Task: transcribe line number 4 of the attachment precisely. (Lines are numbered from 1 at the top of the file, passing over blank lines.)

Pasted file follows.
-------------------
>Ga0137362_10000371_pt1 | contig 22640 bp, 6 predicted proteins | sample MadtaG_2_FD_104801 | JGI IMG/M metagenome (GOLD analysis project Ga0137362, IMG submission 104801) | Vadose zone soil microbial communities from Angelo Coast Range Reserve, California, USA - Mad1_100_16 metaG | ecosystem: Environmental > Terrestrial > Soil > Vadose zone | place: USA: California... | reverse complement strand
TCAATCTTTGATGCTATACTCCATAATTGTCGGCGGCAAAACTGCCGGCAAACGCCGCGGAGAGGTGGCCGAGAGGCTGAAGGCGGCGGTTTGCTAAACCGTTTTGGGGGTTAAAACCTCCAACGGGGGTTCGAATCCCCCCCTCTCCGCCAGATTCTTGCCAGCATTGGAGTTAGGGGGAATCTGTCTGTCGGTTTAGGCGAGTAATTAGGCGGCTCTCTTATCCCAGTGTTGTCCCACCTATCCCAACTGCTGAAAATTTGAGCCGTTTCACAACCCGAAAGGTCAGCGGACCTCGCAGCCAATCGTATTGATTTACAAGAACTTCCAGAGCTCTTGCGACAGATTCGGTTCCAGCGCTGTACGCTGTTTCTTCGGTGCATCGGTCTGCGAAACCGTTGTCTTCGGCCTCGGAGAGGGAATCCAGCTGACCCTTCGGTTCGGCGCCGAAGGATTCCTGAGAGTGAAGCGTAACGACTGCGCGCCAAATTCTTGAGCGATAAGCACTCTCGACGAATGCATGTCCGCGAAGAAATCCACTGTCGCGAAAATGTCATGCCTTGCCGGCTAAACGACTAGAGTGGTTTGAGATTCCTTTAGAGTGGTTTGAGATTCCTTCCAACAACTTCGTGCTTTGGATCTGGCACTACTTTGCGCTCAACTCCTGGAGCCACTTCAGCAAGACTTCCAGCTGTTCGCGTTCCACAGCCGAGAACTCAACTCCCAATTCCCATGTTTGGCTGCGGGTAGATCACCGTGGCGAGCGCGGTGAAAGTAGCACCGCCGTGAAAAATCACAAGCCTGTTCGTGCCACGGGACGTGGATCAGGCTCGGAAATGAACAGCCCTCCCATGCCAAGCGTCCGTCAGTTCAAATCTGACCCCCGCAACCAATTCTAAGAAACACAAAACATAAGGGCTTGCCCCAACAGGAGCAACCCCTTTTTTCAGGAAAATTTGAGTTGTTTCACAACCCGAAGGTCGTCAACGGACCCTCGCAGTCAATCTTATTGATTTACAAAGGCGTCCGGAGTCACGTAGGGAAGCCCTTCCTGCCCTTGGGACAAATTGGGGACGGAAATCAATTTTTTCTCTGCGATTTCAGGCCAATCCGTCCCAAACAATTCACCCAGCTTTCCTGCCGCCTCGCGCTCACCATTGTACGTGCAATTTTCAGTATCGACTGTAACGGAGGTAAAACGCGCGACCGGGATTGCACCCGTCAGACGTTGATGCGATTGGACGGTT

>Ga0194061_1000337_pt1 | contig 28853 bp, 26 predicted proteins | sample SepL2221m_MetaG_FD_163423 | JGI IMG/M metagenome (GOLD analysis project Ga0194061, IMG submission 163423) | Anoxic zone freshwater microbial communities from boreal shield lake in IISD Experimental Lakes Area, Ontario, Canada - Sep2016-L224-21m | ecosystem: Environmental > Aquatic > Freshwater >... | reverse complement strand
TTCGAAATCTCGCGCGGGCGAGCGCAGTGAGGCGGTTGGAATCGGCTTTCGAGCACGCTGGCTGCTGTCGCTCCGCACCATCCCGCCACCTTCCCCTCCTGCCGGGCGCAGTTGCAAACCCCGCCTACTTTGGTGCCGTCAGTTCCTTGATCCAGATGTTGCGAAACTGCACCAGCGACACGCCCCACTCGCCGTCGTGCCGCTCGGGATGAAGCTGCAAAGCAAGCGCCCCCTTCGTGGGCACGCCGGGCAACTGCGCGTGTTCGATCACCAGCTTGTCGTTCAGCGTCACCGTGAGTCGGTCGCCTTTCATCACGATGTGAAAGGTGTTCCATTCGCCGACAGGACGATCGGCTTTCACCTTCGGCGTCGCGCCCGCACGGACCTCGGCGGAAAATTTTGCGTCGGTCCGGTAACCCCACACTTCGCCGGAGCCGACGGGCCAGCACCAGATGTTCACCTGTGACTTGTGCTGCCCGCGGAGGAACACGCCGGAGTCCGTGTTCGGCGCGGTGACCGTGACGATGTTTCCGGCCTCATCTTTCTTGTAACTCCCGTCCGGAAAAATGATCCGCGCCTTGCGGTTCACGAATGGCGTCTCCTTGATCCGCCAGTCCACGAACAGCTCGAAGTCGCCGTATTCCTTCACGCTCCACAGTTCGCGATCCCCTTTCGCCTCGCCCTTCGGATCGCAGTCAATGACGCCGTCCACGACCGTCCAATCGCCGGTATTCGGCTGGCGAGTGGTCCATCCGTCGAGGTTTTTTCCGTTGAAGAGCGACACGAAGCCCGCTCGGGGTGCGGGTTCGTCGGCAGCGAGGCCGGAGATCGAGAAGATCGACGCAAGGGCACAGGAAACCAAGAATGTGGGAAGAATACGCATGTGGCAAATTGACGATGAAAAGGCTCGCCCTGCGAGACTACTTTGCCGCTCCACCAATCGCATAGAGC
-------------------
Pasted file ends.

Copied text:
TTCGAAATCTCGCGCGGGCGAGCGCAGTGAGGCGGTTGGAATCGGCTTTCGAGCACGCTGGCTGCTGTCGCTCCGCACCATCCCGCCACCTTCCCCTCCTGCCGGGCGCAGTTGCAAACCCCGCCTACTTTGGTGCCGTCAGTTCCTTGATCCAGATGTTGCGAAACTGCACCAGCGACACGCCCCACTCGCCGTCGTGCCGCTCGGGATGAAGCTGCAAAGCAAGCGCCCCCTTCGTGGGCACGCCGGGCAACTGCGCGTGTTCGATCACCAGCTTGTCGTTCAGCGTCACCGTGAGTCGGTCGCCTTTCATCACGATGTGAAAGGTGTTCCATTCGCCGACAGGACGATCGGCTTTCACCTTCGGCGTCGCGCCCGCACGGACCTCGGCGGAAAATTTTGCGTCGGTCCGGTAACCCCACACTTCGCCGGAGCCGACGGGCCAGCACCAGATGTTCACCTGTGACTTGTGCTGCCCGCGGAGGAACACGCCGGAGTCCGTGTTCGGCGCGGTGACCGTGACGATGTTTCCGGCCTCATCTTTCTTGTAACTCCCGTCCGGAAAAATGATCCGCGCCTTGCGGTTCACGAATGGCGTCTCCTTGATCCGCCAGTCCACGAACAGCTCGAAGTCGCCGTATTCCTTCACGCTCCACAGTTCGCGATCCCCTTTCGCCTCGCCCTTCGGATCGCAGTCAATGACGCCGTCCACGACCGTCCAATCGCCGGTATTCGGCTGGCGAGTGGTCCATCCGTCGAGGTTTTTTCCGTTGAAGAGCGACACGAAGCCCGCTCGGGGTGCGGGTTCGTCGGCAGCGAGGCCGGAGATCGAGAAGATCGACGCAAGGGCACAGGAAACCAAGAATGTGGGAAGAATACGCATGTGGCAAATTGACGATGAAAAGGCTCGCCCTGCGAGACTACTTTGCCGCTCCACCAATCGCATAGAGC